A surge in Ebola infections in Liberia is driving a spiraling outbreak in West Africa that is increasingly putting health workers at risk as they struggle to treat an overwhelming number of patients.

A higher proportion of health workers has been infected in this outbreak than in any previous one. The latest infection was of a doctor with the World Health Organization treating patients in Sierra Leone. The organization gave no details, but an American who became infected while working in West Africa landed in the U.S. Tuesday to get treatment at Emory University Hospital.

This is the second WHO staffer to be infected in Sierra Leone, and the U.N. health agency said Tuesday that after an investigation of the first case, staffers battling Ebola there now have better working conditions - including larger, more private quarters.

The outbreak sweeping West Africa is thought to have killed more than 2,200 people, and public health experts agree that it is out of control. More than 4,200 people have believed to have been sickened in Guinea, Liberia, Sierra Leone, Nigeria and Senegal.

The disease is spreading particularly quickly in Liberia, where new WHO figures showed that more than 500 new cases were recorded in a week. The organization warned Monday that it expects thousands of new cases in the country in the coming weeks. Each time a new treatment center is opened there, it said, it becomes immediately overwhelmed, "pointing to a large but previously invisible caseload."

A shortage of doctors and nurses to care for these patients is being exacerbated by the sheer number of health workers becoming infected. But that shortage may also be the reason why they are getting infected, experts say.

"The fact that people that are highly trained are getting infected is because the number of cases is bigger than the bed capacity," said Jorge Castilla, an epidemiologist with the European Union's Department for Humanitarian Aid who visited the hardest-hit countries recently. "When you have too many patients, you have too much to do, you get tired and when you're exhausted, you make mistakes."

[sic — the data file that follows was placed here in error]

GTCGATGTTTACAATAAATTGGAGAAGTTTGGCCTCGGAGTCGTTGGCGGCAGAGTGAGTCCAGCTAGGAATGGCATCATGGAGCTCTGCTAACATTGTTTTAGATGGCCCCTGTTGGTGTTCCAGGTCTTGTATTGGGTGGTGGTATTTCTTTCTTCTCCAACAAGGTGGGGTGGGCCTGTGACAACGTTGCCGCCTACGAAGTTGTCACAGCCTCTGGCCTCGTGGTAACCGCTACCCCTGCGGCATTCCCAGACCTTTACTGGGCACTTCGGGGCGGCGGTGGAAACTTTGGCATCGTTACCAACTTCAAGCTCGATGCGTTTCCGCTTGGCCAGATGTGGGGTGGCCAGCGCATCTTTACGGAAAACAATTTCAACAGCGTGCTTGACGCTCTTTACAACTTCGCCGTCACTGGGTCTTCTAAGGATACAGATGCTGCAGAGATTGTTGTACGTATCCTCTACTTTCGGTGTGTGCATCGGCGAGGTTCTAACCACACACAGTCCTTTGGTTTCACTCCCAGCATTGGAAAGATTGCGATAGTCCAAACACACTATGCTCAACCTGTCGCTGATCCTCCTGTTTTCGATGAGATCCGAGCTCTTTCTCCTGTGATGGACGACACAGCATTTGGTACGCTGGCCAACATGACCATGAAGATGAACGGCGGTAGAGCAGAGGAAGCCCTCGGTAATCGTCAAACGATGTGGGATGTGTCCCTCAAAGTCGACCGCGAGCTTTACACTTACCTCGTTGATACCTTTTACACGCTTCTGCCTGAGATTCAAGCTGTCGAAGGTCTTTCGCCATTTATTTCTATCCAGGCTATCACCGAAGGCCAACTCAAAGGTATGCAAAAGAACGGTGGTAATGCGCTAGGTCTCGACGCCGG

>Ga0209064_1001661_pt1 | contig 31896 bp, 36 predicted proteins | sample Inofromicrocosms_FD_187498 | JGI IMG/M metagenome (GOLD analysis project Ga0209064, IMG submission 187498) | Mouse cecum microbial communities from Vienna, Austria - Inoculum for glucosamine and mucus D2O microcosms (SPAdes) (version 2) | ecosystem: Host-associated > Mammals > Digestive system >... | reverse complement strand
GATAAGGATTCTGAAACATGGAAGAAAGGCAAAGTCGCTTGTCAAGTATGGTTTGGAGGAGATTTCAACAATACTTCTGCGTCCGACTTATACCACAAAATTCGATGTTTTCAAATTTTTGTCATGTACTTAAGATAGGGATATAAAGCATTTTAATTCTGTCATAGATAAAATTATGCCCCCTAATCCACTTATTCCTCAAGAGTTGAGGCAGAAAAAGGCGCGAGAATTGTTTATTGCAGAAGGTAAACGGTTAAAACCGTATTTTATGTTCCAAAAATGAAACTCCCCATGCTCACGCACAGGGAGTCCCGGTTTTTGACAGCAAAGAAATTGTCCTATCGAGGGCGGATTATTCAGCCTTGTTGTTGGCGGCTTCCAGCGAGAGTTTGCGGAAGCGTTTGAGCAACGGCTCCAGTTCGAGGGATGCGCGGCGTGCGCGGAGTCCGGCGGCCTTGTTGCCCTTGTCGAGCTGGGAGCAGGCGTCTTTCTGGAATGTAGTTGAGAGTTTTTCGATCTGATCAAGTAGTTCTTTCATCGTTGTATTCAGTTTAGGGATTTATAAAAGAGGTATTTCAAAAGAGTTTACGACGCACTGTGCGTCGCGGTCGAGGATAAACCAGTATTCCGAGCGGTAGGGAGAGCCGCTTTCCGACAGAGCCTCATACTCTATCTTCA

After a Senegalese epidemiologist with WHO working in Sierra Leone tested positive for Ebola, the agency conducted an investigation into how he became infected.

While the agency is not releasing the results of the investigation, spokeswoman Nyka Alexander said Tuesday that staff living and working quarters in Sierra Leone have been expanded to make them less cramped and workers no longer share living space with other agencies.

Changes were also made to working procedures, including more temperature checks for everyone coming into the WHO office and living quarters, Alexander said.

She said the investigation report was "pretty clear" about how the epidemiologist was infected.

"It's not a new or unexpected risk," she said. Epidemiologists do not treat patients but are sometimes involved in tracing those in contact with Ebola patients or working with safe-burial teams for Ebola victims.

Alexander said a second investigation has now begun into how the WHO doctor was infected. The agency has recommended that the Sierra Leone government stop accepting new patients into the Ebola clinic where the incident occurred.

"If (protective equipment) is worn properly, there is no risk of infection," said Dr. David Heymann, a professor at London's School of Hygiene and Tropical Medicine. "Unfortunately, in the case of Ebola, a mistake can be fatal."

Doctors Without Borders, which runs most of the Ebola clinics in West Africa, has never recorded a single infection among its staff. Ebola is spread by contact with bodily fluids such as blood, vomit, urine or diarrhea and in this outbreak has killed roughly half of those known to be infected.

Michael Osterholm, a professor at the University of Minnesota who advises the U.S. government on infectious diseases, said while the infections of two WHO staffers didn't yet constitute a pattern, the cases were worrying.

"If we see more numbers getting infected, we will have to ask serious questions about whether there were any lapses," he said.

Around 250 health care workers have been infected, a high toll in countries that already had too few doctors and nurses before the outbreak.

Most of those staffing Ebola treatment centers are locals and experts say several hundred more foreign health care workers are needed.

The African Union promised Monday to send at least 100 doctors, nurses and other personnel to Liberia, Sierra Leone and Guinea for six months, funded by $10 million from the U.S. Agency for International Development and $6.5 million from the European Union. It was not clear when the first teams would arrive.

The United States and Britain also announced Monday they will build new Ebola treatment centers in West Africa. The American one, in Liberia, will be exclusively for treating health care workers. Britain is also sending military engineers and medical staff to run its clinic in Sierra Leone, with a special section for health workers.